- AUSTRALIA'S LEADING MARINE INSURANCE SPECIALIST
Why you need to understand time clauses for cargo cover
Ensuring that the commencement date and duration of coverage is correct on a cargo policy may seem obvious however, it can be easily overlooked.
Differing time zones and time changes such as daylight savings can be quite the headache but if not correct on the period of insurance, can mean big trouble.
“In recent times there’s been big losses where it has been discovered that there was not adequate cover in place due to incorrectly specified transit durations, commencements or termination dates,” says Head of Marine, Andrew Kidd.
The Transit Clause in a cargo policy covers the goods from the time they leave the warehouse at the place named in the policy for the commencement of transit then ends upon arrival at the specified destination, however, there are some things to note:
Ordinary Course of Transit Cover
The Institute Cargo Clauses provide cover during the ordinary course of transit. But what does the ordinary course of transit mean?
In a case from the Australian Federal Court the ordinary course of transit was described by the court as:
The notion of “in transit” accepts that movement of the goods may be interrupted by circumstances associated with the requirements of their transportation…… the period of transit may continue during intervals or periods when the goods may be loaded or unloaded and temporarily housed provided that it is reasonably referrable to the furtherance of the carriage of goods to final destination.
It includes cover for:
• Delays during which the goods are held up pending inspection by customs or similar authorities and awaiting arrival of the onward carrying conveyance or vessel
• Any customary form of transport incidental to the overseas shipment of the goods, including land, river and canal conveyances (e.g. rail, road transport, barge, lighter)
• Carriage by air when this is incidental to a shipment by sea
It does not include cover for:
• Any delay initiated by the cargo owner due to their unwillingness to take immediate delivery
• Any period of resultant storage
Sometimes the conveying vehicle or packing requirements for the cargo may not be immediately available when the cargo is ready for transport.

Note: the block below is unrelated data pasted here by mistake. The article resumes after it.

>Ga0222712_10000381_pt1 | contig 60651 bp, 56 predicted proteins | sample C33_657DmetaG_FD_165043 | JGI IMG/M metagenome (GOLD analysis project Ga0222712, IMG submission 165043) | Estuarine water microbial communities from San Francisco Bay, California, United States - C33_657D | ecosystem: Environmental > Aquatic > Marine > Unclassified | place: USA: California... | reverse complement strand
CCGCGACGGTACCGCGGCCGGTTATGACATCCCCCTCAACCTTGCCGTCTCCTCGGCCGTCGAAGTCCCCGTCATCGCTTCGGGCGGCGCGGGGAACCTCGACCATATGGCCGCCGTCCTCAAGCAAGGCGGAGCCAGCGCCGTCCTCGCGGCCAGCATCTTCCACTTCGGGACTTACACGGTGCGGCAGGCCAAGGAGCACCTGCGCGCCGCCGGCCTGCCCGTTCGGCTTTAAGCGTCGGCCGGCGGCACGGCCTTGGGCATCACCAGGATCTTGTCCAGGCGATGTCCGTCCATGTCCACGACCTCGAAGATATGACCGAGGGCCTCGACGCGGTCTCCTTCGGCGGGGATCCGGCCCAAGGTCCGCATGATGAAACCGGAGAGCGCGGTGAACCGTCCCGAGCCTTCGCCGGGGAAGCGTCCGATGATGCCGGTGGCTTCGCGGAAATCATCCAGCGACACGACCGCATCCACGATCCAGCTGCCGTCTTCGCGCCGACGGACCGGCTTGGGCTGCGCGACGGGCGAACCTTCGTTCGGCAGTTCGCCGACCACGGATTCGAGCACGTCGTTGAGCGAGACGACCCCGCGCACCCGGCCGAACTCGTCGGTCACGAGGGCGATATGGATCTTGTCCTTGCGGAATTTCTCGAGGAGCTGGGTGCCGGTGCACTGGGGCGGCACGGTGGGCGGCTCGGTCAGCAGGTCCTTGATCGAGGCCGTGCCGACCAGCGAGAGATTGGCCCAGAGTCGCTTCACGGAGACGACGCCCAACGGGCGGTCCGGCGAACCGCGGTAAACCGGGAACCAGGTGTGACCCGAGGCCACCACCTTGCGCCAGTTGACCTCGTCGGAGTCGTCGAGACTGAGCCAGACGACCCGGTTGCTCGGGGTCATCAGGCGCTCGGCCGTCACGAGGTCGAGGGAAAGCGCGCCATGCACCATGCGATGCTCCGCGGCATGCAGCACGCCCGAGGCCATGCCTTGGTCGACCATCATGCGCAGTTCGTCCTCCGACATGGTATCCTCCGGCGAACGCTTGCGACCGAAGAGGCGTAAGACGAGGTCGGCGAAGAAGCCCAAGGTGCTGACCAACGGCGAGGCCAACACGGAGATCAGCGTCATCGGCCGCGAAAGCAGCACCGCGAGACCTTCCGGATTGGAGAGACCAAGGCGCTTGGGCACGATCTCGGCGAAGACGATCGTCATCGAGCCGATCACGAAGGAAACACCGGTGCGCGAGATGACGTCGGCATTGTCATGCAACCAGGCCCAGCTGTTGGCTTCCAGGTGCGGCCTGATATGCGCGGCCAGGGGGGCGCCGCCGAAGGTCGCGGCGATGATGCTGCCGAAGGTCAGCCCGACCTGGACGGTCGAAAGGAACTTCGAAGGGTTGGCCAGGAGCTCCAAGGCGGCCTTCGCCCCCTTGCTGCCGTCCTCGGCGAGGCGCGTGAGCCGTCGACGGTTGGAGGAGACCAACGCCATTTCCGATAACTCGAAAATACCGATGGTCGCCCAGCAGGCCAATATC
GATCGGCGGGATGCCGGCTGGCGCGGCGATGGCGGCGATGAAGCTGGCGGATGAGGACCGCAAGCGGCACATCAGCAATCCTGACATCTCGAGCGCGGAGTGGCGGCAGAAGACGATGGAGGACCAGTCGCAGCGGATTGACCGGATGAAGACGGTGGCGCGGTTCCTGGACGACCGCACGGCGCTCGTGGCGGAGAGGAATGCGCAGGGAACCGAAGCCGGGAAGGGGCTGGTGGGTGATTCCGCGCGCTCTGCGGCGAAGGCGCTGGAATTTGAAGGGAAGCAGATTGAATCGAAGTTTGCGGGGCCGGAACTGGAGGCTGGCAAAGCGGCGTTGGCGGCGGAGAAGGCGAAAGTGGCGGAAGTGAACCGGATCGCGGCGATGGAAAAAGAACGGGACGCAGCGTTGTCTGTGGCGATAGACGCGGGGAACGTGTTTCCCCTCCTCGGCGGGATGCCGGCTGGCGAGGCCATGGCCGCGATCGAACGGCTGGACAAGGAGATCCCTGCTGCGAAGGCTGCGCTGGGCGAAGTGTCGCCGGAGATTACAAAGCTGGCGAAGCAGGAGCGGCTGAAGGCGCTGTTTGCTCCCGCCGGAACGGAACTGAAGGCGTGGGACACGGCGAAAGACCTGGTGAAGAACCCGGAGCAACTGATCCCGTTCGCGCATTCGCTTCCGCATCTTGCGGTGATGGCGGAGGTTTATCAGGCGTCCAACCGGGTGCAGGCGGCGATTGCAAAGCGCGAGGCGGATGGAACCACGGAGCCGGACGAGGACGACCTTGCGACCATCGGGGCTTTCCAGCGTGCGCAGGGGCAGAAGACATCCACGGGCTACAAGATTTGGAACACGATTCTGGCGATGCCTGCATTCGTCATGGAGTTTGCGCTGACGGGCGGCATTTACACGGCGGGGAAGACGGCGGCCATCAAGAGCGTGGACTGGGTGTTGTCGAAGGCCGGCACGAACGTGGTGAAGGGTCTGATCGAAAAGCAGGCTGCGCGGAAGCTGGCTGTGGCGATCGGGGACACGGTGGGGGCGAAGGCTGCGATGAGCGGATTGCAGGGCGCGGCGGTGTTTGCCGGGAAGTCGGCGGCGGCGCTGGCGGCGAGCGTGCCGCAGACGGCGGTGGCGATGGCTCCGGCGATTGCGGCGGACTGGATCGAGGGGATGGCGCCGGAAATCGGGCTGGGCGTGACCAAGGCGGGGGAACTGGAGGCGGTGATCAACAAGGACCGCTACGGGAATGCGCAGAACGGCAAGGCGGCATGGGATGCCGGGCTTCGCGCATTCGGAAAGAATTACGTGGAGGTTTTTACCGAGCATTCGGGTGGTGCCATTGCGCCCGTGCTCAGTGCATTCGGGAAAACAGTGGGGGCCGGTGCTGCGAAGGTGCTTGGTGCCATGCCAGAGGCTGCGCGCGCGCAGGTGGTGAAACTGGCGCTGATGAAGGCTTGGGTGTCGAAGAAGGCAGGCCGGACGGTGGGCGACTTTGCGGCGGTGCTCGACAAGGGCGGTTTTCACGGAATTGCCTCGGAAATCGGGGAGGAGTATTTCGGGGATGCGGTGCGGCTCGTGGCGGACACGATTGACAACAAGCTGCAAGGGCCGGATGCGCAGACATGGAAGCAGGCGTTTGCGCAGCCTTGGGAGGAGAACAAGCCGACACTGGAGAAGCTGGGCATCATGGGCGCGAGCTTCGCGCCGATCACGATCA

Some choose to apply an extension of cover so that cargo is protected from when it is first moved at the departure location, for the specific purpose of loading onto the conveying vehicle for the transit to a destination outside the premises.
This is known as ‘static cover’ and avoids any dispute as to when any policy covering the goods prior to transit ceased and the transit policy commenced.
Static cover is available to be added onto the policy to cover the period where cargo is stationary for up to 5 days prior to loading or after unloading, but will not apply once cargo is moved from the specified storage area and must be applied before the commencement of transit.
Having the right commencement date for transit can become confusing when time zones are involved. This isn’t exclusive to overseas and can be as minor as the hourly difference between Australian states or taking into account daylight savings.
The loading date of the cargo MUST coincide with the commencement date specified on the policy and must be for the date and time at the place at which the activity occurs.
Even though a policy is made in Australia, if the loading activities are occurring in New York, the policy needs to be aligned with New York time.
For example, New York in the USA is approximately 14 hours behind Australia. This means that if insurance was to commence on January 1st AEST it is technically only the 31st December in America. If cargo is loaded on the 30th December in New York it is not actually covered because that is the 31st December in Australia and prior to the insurance commencing on January 1st AEST. Cover must commence at the correct time according to the specified place of storage/loading and not where you took out cover.
Even if static cover is included in the policy, it will not cover damage or loss if the items have been loaded prior to the Ordinary Course of Transit. Once cargo is loaded onto the transit vehicle this extension no longer applies.
“Having a specified commencement date that is aligned with the time zone of the loading place of the cargo is essential otherwise proof of when damage or loss occurred is nearly impossible to prove and therefore an insurer may not be liable to indemnify.
“Making full and proper enquiries about transport arrangements and having a clear recognition of the local time at the loading place from which the policy cover should attach is essential,” concludes Andrew.
If you have a question or concern about one of your client’s policies, contact our Marine Protect experts on 1800 684 669.